Forestry loan to help small scale woodland projects - Scottish Forestry

A new loan scheme aimed at supporting small scale woodland creation projects has been launched today by Rural Economy Secretary Fergus Ewing.

Under the Small Woodlands Loan Scheme, half of the upfront costs associated with planting a new woodland, including buying trees, ground preparation or fencing, can now be paid in advance by Scottish Forestry.

The aim is to remove any cash flow barriers that crofters, farmers, or any other small woodland owner might have when considering tree planting.

The new loan works alongside the existing main Forestry Grant Scheme and is aimed at woodland creation projects up to 20 hectares in size.

Launching the new funding support at a meeting with the Scottish Crofting Federation, Mr Ewing said:

“There is significant interest in tree planting from smaller woodland owners, crofters and farmers. At the moment almost 200 of the 320 woodland creation schemes that are being funded by Scottish Forestry are for smaller projects. I have listened carefully to feedback which has suggested that many smaller scale land managers are worried about the upfront costs in getting trees in the ground. The new Small Woodlands Loan Scheme aims to help remedy this and give a helping hand to assist with the costs of starting a woodland project. We are on track to meet our tree planting targets this year. This new funding arrangement should give further confidence to the smaller businesses who want to get trees in the ground and help us deliver future planting targets.”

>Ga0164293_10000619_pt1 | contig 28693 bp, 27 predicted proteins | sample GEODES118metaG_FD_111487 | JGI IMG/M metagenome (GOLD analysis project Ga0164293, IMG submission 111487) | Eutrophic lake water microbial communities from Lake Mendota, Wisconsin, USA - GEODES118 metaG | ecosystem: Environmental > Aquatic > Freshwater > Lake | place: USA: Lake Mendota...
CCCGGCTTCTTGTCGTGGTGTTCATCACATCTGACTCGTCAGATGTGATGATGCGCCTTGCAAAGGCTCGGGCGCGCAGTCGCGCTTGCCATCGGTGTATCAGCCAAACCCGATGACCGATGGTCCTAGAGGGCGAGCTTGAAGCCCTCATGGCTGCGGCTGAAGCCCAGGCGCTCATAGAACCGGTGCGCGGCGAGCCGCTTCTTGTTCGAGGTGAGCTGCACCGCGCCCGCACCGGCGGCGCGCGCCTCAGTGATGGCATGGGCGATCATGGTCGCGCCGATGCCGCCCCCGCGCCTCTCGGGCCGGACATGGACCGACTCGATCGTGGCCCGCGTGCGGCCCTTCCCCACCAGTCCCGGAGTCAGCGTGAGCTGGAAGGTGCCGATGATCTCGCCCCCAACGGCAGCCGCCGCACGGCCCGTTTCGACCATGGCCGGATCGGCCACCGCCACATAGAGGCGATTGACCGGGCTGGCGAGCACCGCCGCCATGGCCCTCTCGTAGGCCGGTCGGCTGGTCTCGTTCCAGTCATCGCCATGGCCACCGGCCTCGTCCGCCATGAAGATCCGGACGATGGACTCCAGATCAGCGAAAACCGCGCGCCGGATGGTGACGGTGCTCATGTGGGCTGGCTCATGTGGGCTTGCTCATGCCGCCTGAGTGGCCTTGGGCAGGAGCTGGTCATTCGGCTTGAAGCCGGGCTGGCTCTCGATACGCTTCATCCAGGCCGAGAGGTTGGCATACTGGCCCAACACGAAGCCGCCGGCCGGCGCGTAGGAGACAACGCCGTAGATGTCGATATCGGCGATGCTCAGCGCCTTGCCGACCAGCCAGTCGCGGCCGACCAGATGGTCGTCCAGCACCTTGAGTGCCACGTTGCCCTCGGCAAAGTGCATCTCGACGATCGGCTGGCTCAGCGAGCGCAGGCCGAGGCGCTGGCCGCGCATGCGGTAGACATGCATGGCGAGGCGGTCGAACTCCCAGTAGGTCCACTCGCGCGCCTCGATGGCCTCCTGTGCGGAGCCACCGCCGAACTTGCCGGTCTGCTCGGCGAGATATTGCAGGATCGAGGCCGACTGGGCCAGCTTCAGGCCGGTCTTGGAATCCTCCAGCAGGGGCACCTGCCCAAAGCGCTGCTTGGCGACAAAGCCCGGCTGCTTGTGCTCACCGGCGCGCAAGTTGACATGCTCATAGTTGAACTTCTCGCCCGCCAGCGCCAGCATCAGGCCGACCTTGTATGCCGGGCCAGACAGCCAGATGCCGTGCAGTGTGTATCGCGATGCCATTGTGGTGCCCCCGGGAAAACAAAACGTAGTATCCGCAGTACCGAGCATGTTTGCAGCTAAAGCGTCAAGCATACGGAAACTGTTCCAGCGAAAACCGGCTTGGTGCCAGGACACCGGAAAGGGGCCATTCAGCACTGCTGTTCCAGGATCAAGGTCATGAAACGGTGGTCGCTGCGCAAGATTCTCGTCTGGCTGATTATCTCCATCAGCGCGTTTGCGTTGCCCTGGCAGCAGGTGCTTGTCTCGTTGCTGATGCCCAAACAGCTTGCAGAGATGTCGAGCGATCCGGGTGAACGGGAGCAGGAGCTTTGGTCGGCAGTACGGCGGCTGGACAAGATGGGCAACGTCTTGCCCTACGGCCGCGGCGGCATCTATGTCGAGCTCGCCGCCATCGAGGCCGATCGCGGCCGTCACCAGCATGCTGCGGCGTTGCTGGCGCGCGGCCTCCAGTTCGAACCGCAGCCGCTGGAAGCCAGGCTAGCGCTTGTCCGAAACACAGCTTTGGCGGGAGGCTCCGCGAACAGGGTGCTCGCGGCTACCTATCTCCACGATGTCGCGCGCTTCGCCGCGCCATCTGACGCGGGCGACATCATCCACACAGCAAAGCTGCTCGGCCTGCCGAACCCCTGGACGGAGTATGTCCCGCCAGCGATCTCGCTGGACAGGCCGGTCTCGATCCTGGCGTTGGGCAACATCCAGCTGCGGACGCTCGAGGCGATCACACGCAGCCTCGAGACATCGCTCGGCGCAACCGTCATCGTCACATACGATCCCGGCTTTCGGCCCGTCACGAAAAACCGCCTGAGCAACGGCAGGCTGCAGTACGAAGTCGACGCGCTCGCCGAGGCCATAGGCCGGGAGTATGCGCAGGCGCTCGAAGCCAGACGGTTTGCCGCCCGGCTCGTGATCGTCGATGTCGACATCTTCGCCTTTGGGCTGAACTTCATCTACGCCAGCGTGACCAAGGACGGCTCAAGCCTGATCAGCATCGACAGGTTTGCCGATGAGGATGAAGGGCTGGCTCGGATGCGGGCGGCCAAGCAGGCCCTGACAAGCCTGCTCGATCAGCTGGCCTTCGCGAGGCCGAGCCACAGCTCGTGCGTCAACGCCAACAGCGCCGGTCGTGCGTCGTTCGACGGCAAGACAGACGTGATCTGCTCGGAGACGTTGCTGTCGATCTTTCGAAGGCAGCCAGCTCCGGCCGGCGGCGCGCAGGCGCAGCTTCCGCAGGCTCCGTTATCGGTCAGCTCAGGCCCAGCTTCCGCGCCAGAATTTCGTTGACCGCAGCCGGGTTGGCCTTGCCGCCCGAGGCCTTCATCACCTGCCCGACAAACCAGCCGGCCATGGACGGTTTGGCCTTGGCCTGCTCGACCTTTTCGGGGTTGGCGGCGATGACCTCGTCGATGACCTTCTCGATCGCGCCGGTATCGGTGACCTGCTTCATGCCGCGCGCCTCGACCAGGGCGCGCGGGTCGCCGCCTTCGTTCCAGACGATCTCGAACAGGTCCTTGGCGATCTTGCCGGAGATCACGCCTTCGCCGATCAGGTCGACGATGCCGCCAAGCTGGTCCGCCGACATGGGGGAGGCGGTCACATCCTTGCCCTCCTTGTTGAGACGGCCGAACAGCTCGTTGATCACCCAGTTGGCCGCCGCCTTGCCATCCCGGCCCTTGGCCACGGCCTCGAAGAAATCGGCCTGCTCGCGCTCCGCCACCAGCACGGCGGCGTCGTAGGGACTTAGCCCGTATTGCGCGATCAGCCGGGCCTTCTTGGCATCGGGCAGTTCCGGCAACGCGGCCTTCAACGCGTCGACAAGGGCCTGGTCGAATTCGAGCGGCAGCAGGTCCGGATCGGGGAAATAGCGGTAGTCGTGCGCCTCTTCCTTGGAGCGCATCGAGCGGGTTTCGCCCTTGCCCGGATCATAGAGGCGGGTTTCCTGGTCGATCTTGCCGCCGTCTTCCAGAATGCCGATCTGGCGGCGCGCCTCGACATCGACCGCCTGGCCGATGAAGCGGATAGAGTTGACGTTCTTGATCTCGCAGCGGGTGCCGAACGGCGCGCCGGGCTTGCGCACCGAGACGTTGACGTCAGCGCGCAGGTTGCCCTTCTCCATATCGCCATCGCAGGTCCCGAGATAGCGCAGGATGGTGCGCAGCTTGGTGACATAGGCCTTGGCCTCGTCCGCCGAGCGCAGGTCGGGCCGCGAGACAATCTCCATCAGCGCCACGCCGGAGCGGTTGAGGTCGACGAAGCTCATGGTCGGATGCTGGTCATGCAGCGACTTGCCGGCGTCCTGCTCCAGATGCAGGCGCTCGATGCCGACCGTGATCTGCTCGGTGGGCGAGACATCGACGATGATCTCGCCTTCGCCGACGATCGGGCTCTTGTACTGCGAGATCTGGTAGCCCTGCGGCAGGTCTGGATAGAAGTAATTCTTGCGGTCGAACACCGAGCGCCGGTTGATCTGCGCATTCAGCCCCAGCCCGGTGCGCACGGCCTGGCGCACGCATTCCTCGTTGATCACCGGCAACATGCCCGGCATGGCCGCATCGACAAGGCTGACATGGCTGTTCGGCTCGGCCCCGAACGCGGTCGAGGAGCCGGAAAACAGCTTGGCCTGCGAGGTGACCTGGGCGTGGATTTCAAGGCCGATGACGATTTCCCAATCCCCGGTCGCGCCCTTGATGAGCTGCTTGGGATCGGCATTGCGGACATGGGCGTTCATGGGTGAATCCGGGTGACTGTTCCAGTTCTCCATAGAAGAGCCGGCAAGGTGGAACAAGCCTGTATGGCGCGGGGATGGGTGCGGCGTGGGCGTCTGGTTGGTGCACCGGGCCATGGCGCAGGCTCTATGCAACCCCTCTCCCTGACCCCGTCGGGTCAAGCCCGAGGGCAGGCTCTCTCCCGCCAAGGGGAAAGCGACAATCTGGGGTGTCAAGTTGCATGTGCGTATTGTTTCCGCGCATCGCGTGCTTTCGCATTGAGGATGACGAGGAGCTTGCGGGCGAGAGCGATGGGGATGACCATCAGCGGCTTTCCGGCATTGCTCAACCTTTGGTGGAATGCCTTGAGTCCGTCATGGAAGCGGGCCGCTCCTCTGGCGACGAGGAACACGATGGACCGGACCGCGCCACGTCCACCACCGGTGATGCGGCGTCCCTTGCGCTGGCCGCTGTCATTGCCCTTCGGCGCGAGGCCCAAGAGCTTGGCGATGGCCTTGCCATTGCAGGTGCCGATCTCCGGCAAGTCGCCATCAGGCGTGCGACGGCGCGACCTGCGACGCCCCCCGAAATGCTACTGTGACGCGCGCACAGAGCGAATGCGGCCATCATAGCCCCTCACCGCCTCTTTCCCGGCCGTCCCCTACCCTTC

“This is a very practical measure,” said Donald MacKinnon, chair of the Scottish Crofting Federation.

“We have been asking for a loan element to crofting grant schemes to ease cash-flow, as this is always a problem for crofters, especially young folk. A grant is very generous but can be impossible to utilise without up-front funding. It is gratifying to see this element included in the woodland scheme, which crofters are keen to use. Crofters want to plant trees and contribute to the national targets that will help alleviate climate change. This will go a long way to helping that happen.”

Posted on: 17 March 2021

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